PCB007 Magazine

PCB-Apr2015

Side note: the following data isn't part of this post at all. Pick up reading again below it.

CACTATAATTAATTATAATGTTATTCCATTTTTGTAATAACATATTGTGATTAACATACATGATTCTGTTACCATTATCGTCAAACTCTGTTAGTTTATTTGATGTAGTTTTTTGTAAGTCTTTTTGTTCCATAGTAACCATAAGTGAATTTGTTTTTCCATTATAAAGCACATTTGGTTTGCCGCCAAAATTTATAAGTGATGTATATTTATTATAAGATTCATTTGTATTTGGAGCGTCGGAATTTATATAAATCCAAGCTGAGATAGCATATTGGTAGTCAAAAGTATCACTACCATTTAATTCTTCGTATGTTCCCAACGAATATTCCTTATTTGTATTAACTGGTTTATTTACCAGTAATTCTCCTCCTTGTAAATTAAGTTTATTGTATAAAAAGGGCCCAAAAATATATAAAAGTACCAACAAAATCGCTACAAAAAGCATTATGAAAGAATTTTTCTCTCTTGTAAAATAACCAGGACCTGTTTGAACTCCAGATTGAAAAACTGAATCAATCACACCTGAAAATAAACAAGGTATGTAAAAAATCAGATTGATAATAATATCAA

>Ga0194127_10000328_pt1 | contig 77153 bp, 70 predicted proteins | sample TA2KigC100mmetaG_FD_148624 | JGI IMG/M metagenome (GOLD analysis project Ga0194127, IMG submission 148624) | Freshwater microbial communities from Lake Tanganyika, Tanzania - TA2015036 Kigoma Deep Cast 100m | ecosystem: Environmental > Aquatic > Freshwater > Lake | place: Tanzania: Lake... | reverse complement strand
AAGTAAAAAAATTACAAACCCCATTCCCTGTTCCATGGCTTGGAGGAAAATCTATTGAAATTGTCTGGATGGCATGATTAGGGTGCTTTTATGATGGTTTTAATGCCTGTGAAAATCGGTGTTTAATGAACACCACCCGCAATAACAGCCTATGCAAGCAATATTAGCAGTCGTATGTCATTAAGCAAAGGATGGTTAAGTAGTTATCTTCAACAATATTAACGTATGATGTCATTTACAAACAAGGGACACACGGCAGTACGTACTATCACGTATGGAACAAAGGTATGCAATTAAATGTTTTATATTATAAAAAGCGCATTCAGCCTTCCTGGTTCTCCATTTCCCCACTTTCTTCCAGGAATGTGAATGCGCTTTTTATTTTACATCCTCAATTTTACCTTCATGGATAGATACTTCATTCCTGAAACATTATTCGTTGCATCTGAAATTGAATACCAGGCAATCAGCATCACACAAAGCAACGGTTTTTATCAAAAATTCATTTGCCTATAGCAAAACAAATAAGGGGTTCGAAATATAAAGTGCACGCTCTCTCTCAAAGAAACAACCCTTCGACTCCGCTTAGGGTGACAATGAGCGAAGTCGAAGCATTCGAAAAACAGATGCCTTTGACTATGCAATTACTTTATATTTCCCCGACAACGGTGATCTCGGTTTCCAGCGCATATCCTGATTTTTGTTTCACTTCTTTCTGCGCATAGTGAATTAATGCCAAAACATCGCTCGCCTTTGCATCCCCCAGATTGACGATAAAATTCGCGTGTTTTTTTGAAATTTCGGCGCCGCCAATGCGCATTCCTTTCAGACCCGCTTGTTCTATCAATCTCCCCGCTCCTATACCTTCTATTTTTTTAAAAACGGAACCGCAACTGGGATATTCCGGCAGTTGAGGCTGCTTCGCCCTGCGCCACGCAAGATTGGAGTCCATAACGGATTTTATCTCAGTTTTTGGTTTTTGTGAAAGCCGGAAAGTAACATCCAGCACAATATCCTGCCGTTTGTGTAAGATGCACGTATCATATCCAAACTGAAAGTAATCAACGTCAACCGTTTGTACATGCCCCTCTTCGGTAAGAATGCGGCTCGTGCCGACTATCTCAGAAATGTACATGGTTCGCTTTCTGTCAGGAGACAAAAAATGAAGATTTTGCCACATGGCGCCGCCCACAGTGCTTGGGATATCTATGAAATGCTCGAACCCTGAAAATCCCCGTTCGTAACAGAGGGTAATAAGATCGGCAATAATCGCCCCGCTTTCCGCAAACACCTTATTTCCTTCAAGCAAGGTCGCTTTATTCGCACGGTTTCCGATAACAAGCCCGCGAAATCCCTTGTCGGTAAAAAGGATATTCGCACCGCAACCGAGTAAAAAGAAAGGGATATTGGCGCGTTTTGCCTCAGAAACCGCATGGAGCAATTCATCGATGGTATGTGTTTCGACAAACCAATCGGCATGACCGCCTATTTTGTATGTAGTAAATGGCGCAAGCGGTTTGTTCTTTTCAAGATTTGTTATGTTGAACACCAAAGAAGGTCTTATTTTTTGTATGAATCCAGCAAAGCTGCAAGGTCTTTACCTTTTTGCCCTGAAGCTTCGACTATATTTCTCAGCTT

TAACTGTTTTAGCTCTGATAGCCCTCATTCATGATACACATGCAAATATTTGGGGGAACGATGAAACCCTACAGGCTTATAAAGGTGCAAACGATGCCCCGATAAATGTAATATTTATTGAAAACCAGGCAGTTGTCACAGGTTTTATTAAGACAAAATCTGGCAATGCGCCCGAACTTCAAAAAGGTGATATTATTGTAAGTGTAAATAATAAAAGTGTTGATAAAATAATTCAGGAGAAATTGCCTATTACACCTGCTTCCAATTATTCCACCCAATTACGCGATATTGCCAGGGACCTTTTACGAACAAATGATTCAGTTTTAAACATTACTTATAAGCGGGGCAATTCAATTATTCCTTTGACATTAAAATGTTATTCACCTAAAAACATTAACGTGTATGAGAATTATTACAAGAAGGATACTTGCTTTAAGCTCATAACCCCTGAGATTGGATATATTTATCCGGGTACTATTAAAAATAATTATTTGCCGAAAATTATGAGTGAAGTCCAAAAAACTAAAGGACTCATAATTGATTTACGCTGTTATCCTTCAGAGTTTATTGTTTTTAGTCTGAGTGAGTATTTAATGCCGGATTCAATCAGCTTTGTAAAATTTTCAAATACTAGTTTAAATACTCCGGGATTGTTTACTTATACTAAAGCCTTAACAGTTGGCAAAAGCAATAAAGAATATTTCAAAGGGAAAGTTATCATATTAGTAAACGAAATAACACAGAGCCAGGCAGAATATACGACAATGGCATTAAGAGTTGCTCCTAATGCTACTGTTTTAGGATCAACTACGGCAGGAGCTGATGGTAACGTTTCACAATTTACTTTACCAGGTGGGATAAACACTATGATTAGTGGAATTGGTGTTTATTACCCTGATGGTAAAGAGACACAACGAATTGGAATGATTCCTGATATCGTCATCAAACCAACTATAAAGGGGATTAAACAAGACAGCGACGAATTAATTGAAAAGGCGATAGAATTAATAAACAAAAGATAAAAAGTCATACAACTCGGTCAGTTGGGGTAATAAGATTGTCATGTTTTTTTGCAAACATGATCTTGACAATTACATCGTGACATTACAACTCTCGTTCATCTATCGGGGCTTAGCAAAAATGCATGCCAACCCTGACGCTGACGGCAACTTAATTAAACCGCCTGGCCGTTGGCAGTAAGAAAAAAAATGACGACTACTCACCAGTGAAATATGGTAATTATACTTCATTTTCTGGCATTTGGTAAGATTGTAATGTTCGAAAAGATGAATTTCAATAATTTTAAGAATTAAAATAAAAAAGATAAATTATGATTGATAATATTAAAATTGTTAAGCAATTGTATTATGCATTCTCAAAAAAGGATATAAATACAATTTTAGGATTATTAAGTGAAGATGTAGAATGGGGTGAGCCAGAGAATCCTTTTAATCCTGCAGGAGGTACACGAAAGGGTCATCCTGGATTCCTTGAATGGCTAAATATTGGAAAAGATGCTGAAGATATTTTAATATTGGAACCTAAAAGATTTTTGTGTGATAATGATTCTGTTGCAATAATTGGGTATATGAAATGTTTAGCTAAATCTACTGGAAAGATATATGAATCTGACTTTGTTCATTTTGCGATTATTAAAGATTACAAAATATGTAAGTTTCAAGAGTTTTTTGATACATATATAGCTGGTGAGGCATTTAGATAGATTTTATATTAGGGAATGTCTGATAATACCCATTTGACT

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22 The PCB Magazine • April 2015 leading edge semiconductor component pack- aging densities. Background Beginning in the 1980s, the electronics in- dustry began the early days of transition from pin-in-hole wave soldering to surface mounting of increasingly complex semiconduc- tor packages. Strategic technical analysts at companies such as IBM, Bell Labs (Western Elec- tric), Digital Equipment, Hita- chi, NEC, and Hewlett Pack- ard realized the existing PCB processes and materials faced an impending industry-wide capability bottleneck with ur- gent implications in limiting copper trace and solder pad featuring. From this exigency came the industry-wide in- vention of a continuing va- riety of microvia processes and production systems that continues to this day. Today, the copper filled, stacked la- ser drilled microvia multilay- er process is the dominant in global production. In a parallel but separate roadmap, the flexible circuit has evolved since its inception as an early alternative to cabling and power distribu- tion. Flexible printed circuits evolved quickly in the early 1980s to become the dominant form factor for very fine-pitch semiconductor pack- aging substrates and liquid crystal display inter- connection. With reel-to-reel mass production lines adapted for wet chemical and fine-line lithographic techniques, FPCs continue to be an essential element in product design solutions today, especially for touch screen and large area LCD and LED based displays. The HDI-FPC hybrid platform, known as rig- id-flex or RFPCs, has been adapted to a number of different stackups to solve designers' inter- connect-product structuring challenges, result- ing in an extensive patent literature of innova- tion. In general, one or more fine line single or double sided FPCs are applied as the conformal connection planes in a stackup combining HDI rigid PCB inner and outer layers, and appropri- ate adhesives and coverlays to both combine and protect the core for laser via creation, as well as final plated through-hole (PTH) and fi- nal metal finish plating steps. HDI layers and sub-composites with laser drilled vias combined with stacked, copper filled vias up to 16 layers has become the state of the art in circuit design for the newest generation of mobile phones, wearable electronics, and IoT modules. High-Density Interconnect Stackup Basics The increasing need for greater functionality in a small form factor drives the HDI PCB stackup designs. The interconnect struc- tures in HDI PCB include bur- ied vias and microvias. In stan- dard HDI, such as a 1+N+1 and an i+N+i stack up, both buried vias and microvias are used. Ev- ery layer interconnect connec- tion (ELIC) uses only stacked copper filled microvias. Each of these stackup structures en- able designs for smart, connected devices and the choice of HDI struc- tures is dependent upon several factors includ- ing functionality, connectivity, product dimen- sions, weight, reliability, assembly requirements and user experience. Table 1 provides a high-level definition and comparison of the HDI Stackup structures. Buried vias may be drilled into just one in- ternal core that connects the top and bottom layer or into a multi-layer subpart. These buried vias connect multiple layers together internally using standard through-hole requirements for annular ring, aspect ratio and drill to copper re- quirements. Stacked microvias are just as it states. The vias are laser drilled one on top of the other in adjacent layers creating a stack of microvias in the PCB. For best reliability, it is recommend- ed that only copper filled microvias be used HIGH-DENSITy INTERCONNECTS: ENABLING THE INTELLIGENCE OF THINGS continues HDI layers and sub-composites with laser drilled vias combined with stacked, copper filled vias up to 16 layers has become the state of the art in circuit design for the newest generation of mobile phones, wearable electronics, and Iot modules. " " FeAture

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